Movie Reviews

Mini-Review – “Lethal Weapon” (1987)

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I know “Lethal Weapon” was the first buddy-cop film, but I can say that it is one of the most successful of its genre and was the blueprint for dozens of buddy-cop films that would follow.

So what exactly did the film do that earned that status? Well, among many aspects, “Lethal Weapon” gave us two vastly different characters, one likable and relatable and the other tragic and misunderstood, put into a situation that brings out the best and worst in both, giving us a full range of emotions and thrills.

We watch as Martin Riggs (Mel Gibson) deals with his own emotional baggage and deals with every violent police situation in the worst possible way, always being reckless with no regard for his own life. Riggs puts the lives of others ahead of his own, because he sees himself as expendable and danger to everyone around him. He lives out of a trailer on the beach, with his dog as his only companion, after the loss of his wife.

Meanwhile, Roger Murtaugh (Donald Glover) is a family man who just turned fifty. He doesn’t have much to call his own, just his wife, children and a boat that he doesn’t know how to fix. And he is content with that. He has found his happiness in the world and wouldn’t want to change that for anything, except possibly making a better world for his children to grow up in.

There is little of solving the case throughout “Lethal Weapon” and more of Riggs and Murtaugh talking about their problems with one another, ultimately coming to respect each other. Murtaugh is blown away by Riggs’ dedication to the job and his selflessness, while Riggs appreciates that Murtaugh can find his own happiness in a world that he finds so bitter and harsh.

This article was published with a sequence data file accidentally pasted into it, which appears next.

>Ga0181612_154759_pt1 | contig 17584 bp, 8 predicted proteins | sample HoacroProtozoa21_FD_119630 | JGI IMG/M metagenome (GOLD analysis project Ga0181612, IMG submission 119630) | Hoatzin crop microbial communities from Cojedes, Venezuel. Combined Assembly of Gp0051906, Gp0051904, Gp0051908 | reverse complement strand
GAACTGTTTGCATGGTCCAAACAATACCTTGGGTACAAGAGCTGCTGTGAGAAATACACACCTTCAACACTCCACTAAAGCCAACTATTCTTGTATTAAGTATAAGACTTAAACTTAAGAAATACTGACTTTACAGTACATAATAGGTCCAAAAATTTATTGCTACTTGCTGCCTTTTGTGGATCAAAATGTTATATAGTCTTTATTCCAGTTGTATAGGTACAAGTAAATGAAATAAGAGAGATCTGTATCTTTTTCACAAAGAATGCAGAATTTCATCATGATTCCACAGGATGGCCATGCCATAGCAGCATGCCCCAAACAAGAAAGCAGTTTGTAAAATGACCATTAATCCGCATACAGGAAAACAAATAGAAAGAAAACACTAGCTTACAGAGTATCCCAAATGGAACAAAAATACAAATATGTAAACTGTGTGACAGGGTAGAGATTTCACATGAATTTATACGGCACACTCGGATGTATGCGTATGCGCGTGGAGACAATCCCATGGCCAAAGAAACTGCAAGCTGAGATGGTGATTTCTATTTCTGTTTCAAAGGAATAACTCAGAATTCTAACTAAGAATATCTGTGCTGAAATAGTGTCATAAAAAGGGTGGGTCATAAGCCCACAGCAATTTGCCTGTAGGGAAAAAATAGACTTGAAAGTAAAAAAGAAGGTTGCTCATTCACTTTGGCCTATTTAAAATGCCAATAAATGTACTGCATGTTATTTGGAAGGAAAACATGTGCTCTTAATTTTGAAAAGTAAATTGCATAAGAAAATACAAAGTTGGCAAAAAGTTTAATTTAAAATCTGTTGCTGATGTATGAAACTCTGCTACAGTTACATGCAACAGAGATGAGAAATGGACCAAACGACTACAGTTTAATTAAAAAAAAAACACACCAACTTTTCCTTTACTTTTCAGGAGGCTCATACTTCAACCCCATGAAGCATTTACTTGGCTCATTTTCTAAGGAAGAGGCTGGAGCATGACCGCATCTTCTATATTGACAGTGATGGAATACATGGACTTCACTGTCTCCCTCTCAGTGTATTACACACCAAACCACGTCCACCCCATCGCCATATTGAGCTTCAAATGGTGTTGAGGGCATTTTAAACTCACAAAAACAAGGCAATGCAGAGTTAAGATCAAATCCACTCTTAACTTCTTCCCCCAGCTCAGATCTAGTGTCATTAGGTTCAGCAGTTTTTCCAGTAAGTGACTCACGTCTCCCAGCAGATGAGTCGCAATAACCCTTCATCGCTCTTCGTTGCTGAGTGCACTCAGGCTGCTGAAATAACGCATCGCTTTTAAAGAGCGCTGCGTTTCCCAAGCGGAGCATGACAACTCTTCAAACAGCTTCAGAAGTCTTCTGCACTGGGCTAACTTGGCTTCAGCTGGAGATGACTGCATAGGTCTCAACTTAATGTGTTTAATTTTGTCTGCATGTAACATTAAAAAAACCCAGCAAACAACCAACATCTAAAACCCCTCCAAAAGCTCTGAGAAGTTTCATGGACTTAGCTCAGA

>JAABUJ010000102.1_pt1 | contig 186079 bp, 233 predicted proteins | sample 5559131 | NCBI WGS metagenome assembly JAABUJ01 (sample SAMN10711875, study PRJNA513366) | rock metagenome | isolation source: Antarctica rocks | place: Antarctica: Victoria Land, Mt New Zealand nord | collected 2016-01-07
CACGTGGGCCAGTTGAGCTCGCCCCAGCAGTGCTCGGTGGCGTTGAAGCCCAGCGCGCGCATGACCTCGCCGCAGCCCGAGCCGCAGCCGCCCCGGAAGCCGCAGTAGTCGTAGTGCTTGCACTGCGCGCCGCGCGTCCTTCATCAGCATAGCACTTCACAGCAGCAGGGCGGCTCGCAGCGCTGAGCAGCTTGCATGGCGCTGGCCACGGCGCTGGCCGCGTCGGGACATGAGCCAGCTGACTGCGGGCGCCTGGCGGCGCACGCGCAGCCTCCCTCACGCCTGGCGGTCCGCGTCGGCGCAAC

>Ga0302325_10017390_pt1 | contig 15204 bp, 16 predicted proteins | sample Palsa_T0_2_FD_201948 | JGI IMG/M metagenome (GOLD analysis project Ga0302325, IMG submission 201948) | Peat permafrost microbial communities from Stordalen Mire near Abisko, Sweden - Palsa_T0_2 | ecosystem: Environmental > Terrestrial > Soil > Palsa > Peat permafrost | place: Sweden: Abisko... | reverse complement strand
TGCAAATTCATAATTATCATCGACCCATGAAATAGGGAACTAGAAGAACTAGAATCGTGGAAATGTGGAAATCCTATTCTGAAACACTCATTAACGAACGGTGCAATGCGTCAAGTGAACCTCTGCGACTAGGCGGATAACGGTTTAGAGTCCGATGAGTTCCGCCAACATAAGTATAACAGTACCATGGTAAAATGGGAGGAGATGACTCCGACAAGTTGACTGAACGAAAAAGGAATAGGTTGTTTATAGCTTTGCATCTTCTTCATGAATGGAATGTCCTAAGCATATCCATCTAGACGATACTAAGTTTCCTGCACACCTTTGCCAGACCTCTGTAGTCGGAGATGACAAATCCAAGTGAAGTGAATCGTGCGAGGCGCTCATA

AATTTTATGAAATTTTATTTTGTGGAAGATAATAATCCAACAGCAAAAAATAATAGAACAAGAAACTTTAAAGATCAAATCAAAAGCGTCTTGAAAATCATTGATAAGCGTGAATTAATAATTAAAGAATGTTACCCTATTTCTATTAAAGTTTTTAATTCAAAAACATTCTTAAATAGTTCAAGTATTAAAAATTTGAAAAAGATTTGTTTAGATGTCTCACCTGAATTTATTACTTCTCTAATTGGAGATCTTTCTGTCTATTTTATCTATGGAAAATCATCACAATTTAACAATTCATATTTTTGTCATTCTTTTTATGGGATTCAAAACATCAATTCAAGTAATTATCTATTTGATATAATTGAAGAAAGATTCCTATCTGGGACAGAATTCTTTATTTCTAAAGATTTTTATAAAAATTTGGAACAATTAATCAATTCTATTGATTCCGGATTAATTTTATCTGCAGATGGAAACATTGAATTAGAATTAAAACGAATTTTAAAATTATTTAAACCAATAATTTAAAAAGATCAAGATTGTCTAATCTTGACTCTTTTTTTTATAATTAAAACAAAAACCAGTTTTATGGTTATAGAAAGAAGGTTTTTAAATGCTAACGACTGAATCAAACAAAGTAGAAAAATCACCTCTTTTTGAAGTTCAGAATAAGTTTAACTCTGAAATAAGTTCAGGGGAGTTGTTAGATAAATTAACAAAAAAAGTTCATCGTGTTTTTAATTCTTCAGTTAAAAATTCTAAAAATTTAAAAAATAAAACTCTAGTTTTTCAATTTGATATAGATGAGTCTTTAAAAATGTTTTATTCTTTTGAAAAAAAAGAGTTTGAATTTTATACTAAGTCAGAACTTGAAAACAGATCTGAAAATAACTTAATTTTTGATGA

Later buddy-cop films like “Rush Hour” focus more on the crimes and action sequences, but “Lethal Weapon” is drawn to the characters and how the police force brought them together. Though there are some thrilling action moments in the film, they feel almost personal by the time we see Riggs holding a sniper position while Murtaugh keeps a grenade on him to protect his daughter.

It is less about the scenarios and more about the dynamics between the characters. It is about how these cops become buddies.

“Lethal Weapon” is a classic 1980s action film, like “Die Hard” and “The Terminator,” that keep the characters in front of the high-octane action, so that when we see our heroes almost enveloped in a ball of fire, we are invested in their imminent destruction.

Final Grade: A-

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